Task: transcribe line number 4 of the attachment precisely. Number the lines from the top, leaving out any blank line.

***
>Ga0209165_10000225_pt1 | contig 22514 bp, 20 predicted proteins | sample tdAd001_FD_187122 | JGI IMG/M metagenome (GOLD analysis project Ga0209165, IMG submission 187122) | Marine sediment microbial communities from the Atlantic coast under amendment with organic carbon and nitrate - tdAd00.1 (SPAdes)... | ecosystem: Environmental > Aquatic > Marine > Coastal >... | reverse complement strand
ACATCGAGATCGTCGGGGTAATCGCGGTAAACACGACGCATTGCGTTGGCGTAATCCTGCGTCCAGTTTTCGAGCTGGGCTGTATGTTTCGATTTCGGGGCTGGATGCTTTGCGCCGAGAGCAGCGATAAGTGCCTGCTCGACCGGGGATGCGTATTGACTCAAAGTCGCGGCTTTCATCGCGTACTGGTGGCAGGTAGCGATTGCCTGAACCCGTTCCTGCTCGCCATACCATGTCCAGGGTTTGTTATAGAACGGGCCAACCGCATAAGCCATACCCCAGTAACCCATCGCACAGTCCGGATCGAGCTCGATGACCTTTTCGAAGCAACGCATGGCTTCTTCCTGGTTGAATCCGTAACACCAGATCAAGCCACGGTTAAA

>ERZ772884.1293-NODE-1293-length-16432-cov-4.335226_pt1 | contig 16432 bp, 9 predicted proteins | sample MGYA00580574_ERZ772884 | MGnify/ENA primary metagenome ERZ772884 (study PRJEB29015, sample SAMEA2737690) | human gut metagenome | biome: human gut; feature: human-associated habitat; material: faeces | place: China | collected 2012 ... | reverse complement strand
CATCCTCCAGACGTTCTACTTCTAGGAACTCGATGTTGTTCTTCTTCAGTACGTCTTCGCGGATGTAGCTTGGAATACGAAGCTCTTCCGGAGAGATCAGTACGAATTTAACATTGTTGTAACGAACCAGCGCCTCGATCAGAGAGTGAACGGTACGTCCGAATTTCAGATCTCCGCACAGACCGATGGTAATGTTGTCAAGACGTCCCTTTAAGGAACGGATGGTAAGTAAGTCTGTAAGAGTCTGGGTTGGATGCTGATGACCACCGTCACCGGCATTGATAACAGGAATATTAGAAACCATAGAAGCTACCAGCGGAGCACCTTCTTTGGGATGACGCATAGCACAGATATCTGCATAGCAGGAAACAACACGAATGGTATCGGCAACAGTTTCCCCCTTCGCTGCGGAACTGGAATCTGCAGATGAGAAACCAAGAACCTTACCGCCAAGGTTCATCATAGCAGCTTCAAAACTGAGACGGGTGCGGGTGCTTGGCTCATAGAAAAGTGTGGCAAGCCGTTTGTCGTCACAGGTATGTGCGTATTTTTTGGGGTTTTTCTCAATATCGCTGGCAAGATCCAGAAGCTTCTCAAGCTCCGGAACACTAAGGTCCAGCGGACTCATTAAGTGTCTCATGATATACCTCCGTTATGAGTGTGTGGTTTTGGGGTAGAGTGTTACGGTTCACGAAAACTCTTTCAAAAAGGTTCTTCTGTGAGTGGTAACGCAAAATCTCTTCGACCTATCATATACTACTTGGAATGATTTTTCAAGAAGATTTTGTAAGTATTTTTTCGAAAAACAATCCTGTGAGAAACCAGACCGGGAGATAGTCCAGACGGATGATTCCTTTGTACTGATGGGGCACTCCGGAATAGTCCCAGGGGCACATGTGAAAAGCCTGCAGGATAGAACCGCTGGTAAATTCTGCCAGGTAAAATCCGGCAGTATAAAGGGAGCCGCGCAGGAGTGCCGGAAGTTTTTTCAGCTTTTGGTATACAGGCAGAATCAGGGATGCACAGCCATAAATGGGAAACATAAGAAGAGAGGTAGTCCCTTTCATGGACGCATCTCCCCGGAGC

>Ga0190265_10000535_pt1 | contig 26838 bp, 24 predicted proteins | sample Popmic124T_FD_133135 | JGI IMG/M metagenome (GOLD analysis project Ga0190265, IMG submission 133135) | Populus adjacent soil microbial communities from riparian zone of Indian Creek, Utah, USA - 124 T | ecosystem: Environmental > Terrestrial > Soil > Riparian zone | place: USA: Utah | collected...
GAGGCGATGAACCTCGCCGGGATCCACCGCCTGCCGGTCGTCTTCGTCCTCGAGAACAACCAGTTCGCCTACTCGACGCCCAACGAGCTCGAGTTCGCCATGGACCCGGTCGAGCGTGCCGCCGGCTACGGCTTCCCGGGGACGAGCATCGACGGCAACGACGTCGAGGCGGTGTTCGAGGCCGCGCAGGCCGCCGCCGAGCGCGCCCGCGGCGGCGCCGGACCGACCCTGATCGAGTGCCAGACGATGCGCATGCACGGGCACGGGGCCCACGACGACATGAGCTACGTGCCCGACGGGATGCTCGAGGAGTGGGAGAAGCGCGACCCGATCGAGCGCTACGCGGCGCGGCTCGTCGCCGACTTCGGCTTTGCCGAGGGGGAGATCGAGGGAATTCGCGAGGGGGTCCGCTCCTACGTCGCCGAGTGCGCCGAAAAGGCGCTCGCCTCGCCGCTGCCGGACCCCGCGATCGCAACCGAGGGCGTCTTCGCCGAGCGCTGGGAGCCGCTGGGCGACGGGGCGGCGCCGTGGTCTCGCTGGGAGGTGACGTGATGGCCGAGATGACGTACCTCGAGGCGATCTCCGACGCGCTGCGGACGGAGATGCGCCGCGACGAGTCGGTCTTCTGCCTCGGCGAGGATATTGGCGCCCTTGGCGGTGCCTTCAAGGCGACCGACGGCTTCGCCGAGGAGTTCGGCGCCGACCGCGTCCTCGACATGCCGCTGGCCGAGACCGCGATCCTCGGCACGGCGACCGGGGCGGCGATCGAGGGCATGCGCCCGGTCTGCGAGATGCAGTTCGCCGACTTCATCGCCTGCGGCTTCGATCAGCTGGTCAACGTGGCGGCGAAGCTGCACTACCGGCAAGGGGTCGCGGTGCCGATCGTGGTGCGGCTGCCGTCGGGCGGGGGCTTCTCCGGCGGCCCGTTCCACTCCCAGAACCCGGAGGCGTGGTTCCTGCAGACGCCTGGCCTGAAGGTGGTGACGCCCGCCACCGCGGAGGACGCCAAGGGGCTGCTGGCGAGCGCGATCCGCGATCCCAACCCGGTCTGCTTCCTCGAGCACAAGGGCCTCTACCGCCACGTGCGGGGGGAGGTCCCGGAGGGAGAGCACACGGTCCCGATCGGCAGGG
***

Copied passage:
CATCCTCCAGACGTTCTACTTCTAGGAACTCGATGTTGTTCTTCTTCAGTACGTCTTCGCGGATGTAGCTTGGAATACGAAGCTCTTCCGGAGAGATCAGTACGAATTTAACATTGTTGTAACGAACCAGCGCCTCGATCAGAGAGTGAACGGTACGTCCGAATTTCAGATCTCCGCACAGACCGATGGTAATGTTGTCAAGACGTCCCTTTAAGGAACGGATGGTAAGTAAGTCTGTAAGAGTCTGGGTTGGATGCTGATGACCACCGTCACCGGCATTGATAACAGGAATATTAGAAACCATAGAAGCTACCAGCGGAGCACCTTCTTTGGGATGACGCATAGCACAGATATCTGCATAGCAGGAAACAACACGAATGGTATCGGCAACAGTTTCCCCCTTCGCTGCGGAACTGGAATCTGCAGATGAGAAACCAAGAACCTTACCGCCAAGGTTCATCATAGCAGCTTCAAAACTGAGACGGGTGCGGGTGCTTGGCTCATAGAAAAGTGTGGCAAGCCGTTTGTCGTCACAGGTATGTGCGTATTTTTTGGGGTTTTTCTCAATATCGCTGGCAAGATCCAGAAGCTTCTCAAGCTCCGGAACACTAAGGTCCAGCGGACTCATTAAGTGTCTCATGATATACCTCCGTTATGAGTGTGTGGTTTTGGGGTAGAGTGTTACGGTTCACGAAAACTCTTTCAAAAAGGTTCTTCTGTGAGTGGTAACGCAAAATCTCTTCGACCTATCATATACTACTTGGAATGATTTTTCAAGAAGATTTTGTAAGTATTTTTTCGAAAAACAATCCTGTGAGAAACCAGACCGGGAGATAGTCCAGACGGATGATTCCTTTGTACTGATGGGGCACTCCGGAATAGTCCCAGGGGCACATGTGAAAAGCCTGCAGGATAGAACCGCTGGTAAATTCTGCCAGGTAAAATCCGGCAGTATAAAGGGAGCCGCGCAGGAGTGCCGGAAGTTTTTTCAGCTTTTGGTATACAGGCAGAATCAGGGATGCACAGCCATAAATGGGAAACATAAGAAGAGAGGTAGTCCCTTTCATGGACGCATCTCCCCGGAGC